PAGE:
INVESTING EXPLAINED: What you need to know about Excuseflation – a corporate ploy to raise prices, also known as greed
In this series, we break the jargon and explain a popular investing term or topic. Here it is Excuseflation.
What is this?
Some companies use all kinds of economic, geopolitical and other excuses to raise prices – in some cases by more than the rate of inflation – and to keep them high.
This term, which was designed to describe this practice, appeared in American media and is now heard here. Excuseflation is also known as greed.
However, Bank of England Governor Andrew Bailey is now warning businesses to refrain from further price hikes. He says if they don’t, interest rates will continue to rise.
What kind of excuses are used?
The list of excuses given over the past two years includes bird flu, blockages in the Suez Canal, Covid, higher transport overheads, supply chain issues and the war in Ukraine. These may be entirely legitimate reasons to raise prices, but companies that engage in excuseflation are seen as exploiting the situation.
On the rise: Some companies use all types of economic, geopolitical and other excuses to raise prices – in some cases by more than the rate of inflation – and to keep them high
How do companies do it?
They start raising prices little by little, watching if customers smile and support it, or if they go for cheaper rival brands. Some products, especially food, have a dedicated fan-base that will save up in other areas to afford their favorite indulgence.
Sales can be sacrificed in favor of the larger profit margins that can be produced by the strategy. The business may also wish to attract a clientele that is more affluent and less concerned with making ends meet.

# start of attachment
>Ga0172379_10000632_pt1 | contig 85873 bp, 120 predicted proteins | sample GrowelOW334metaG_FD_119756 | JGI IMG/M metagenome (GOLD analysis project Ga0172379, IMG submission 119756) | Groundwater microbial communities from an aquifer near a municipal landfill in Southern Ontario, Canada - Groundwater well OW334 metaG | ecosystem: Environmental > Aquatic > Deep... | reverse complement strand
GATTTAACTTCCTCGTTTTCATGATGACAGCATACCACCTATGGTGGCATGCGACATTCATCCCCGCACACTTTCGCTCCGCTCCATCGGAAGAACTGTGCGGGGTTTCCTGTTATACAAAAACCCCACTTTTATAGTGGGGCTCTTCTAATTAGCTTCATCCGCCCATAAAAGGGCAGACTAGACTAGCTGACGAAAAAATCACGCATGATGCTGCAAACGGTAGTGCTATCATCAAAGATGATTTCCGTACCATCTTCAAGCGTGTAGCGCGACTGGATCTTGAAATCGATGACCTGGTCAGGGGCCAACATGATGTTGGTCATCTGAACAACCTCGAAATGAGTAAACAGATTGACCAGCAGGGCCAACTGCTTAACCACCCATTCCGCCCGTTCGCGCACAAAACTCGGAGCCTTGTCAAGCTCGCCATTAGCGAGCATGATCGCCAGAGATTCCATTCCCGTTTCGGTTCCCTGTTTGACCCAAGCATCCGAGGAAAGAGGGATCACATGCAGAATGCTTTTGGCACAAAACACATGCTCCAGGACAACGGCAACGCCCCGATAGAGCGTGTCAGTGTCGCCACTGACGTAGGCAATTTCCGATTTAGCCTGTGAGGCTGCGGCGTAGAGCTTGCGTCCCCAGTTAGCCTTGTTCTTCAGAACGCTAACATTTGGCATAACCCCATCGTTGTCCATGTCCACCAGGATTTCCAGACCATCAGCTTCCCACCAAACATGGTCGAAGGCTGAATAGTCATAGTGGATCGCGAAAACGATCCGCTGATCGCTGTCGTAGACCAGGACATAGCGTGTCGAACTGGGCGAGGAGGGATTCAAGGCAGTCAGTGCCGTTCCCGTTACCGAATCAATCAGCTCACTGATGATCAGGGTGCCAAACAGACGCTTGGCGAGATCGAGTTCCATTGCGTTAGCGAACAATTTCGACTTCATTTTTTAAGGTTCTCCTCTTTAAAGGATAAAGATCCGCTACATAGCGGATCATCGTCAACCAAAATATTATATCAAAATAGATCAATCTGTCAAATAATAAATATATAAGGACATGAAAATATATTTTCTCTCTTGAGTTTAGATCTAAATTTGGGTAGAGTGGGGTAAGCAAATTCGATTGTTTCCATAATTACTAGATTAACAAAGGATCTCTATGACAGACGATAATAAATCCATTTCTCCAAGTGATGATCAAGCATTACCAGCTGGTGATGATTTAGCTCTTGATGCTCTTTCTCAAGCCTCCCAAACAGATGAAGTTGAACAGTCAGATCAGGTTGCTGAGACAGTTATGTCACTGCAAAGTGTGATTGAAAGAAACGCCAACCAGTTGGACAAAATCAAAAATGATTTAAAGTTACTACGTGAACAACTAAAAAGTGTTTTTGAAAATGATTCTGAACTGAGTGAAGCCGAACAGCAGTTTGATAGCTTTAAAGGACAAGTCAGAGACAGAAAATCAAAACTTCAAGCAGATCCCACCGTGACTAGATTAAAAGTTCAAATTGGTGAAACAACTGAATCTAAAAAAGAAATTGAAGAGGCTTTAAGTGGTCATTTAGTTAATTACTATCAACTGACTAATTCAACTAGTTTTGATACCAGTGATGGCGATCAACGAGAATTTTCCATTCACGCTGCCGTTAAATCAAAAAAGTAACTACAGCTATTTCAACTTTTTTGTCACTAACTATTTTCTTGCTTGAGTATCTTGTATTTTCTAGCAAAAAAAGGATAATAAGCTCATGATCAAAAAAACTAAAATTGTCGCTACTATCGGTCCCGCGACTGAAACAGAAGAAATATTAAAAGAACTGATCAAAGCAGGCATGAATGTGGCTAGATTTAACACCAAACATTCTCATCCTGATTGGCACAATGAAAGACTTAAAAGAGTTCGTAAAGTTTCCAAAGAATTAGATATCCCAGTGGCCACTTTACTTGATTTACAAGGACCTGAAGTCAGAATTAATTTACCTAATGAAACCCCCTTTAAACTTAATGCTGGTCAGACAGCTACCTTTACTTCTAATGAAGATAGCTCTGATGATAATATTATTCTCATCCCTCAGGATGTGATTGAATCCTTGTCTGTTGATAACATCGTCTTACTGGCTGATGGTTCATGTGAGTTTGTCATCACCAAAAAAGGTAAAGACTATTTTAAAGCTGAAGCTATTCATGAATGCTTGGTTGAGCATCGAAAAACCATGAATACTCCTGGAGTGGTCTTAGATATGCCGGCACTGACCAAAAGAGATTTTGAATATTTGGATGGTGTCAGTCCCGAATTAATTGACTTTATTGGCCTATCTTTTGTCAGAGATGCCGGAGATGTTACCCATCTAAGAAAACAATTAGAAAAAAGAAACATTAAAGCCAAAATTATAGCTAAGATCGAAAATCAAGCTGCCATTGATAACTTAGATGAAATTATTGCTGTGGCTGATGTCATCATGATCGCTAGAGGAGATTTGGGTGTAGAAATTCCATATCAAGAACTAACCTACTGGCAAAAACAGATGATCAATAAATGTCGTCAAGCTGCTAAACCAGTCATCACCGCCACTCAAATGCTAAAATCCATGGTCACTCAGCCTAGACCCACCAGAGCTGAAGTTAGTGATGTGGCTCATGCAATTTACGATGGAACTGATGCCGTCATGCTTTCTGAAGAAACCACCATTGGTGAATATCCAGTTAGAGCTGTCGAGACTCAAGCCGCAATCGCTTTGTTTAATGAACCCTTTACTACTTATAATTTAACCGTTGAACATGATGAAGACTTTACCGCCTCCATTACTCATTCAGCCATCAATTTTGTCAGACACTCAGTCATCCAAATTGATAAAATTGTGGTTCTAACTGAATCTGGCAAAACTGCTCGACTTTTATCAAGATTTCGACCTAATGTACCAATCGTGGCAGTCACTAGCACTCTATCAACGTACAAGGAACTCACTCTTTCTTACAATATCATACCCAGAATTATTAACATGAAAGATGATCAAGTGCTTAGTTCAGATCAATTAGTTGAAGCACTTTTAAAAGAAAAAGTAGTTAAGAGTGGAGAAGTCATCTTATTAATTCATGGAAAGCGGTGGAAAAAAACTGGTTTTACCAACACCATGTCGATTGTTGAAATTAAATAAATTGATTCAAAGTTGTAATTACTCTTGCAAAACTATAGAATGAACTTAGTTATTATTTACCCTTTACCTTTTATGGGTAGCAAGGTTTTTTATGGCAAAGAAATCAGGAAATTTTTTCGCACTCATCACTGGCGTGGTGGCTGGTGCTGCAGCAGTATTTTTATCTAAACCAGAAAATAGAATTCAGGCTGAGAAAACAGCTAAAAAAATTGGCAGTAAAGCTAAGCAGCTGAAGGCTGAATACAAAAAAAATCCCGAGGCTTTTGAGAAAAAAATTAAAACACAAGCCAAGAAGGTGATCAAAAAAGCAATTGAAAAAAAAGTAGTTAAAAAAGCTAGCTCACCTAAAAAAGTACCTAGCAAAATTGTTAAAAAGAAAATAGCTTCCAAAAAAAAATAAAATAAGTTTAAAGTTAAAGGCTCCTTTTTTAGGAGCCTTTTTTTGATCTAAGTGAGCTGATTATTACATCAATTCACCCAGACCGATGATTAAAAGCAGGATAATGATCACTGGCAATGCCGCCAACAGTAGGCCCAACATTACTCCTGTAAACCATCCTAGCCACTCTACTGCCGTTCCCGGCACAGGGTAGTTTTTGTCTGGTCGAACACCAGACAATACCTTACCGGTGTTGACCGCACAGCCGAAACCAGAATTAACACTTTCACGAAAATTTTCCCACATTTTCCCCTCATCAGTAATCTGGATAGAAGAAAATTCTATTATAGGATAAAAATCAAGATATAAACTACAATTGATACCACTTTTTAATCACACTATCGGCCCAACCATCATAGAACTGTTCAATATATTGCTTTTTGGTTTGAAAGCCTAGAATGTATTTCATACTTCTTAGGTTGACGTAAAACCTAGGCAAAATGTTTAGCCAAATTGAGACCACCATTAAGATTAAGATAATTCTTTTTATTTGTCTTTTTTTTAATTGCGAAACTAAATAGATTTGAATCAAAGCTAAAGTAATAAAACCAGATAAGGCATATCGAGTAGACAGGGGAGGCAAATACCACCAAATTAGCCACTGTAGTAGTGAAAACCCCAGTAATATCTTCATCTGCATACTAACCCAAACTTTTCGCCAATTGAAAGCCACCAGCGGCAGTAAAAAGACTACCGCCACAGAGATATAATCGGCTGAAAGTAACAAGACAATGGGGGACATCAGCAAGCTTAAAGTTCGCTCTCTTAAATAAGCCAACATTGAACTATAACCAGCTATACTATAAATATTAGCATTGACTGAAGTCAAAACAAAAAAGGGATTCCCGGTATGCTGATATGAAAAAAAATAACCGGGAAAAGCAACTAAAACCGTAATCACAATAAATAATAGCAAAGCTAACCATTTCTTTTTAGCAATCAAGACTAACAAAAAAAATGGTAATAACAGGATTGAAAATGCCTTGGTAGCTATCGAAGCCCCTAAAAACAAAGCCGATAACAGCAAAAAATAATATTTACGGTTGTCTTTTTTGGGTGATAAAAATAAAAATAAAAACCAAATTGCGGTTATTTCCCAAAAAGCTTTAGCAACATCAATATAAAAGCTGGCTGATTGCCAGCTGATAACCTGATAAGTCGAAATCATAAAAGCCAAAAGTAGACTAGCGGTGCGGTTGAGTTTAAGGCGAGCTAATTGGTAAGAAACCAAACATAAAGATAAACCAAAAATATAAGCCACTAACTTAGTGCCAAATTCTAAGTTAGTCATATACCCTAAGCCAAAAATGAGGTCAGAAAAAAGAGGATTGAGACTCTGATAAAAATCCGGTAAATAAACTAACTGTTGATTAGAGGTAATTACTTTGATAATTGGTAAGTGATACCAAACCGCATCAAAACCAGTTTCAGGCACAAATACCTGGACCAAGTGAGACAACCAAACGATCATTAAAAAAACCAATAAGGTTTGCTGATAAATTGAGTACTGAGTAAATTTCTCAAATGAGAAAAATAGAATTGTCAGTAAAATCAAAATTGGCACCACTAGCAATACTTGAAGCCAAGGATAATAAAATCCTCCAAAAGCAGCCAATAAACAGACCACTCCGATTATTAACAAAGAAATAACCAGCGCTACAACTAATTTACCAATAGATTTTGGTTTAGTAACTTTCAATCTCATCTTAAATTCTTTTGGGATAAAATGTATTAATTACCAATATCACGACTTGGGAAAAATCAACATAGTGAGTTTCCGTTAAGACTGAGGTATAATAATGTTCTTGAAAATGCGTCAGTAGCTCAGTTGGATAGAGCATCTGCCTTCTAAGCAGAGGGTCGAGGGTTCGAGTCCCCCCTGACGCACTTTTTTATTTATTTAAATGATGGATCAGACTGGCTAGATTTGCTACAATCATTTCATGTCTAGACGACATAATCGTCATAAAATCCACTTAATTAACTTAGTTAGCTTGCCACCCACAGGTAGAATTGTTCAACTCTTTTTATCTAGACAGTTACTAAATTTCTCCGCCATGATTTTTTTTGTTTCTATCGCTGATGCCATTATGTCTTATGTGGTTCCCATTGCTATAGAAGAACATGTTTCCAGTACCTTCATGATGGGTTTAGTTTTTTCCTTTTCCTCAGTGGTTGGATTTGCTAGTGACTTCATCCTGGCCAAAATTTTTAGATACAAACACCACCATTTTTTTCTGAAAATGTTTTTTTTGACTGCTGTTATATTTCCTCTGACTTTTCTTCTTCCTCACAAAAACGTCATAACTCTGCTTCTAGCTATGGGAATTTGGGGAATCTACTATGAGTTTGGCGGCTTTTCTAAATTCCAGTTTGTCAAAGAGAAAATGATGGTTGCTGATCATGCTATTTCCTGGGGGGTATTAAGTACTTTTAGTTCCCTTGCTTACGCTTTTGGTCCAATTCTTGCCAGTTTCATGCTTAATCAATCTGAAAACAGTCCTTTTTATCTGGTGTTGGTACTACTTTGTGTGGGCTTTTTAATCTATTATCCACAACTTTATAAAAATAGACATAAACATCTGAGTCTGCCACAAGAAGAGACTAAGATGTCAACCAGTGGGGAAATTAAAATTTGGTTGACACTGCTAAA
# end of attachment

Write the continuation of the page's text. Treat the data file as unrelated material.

Another term for practice?
Some businesses will argue that they choose POV (price over volume), preferring to sell fewer higher margin items, rather than maximizing sales with a lower margin. But only companies that think they have pricing power are likely to go that route.
What companies do this?
The most prominent name is PepsiCo Inc, the name behind Alvalle Gazpacho, Doritos and, of course, Pepsi.
Chairman and boss Ramon Laguarta seems happy to admit he took the opportunity to implement strong price increases, saying: “So we will continue with this focus, trying to create brands that can represent higher value for consumers and consumers are willing to pay more for our brands.’
Pepsico seems to have proven that customers consider Pepsi to be preferable to any other cola. But last month the company said it would suspend price increases.
Wingstop, the American chicken restaurant with 1,500 outlets worldwide, is another group cited by American commentators.
The chain, famous for its spicy Korean wings, has 29 stores in the UK. There have been a lot of comments about UK companies whose prices have been steadily rising, meaning the accusations of excuseflation could soon begin.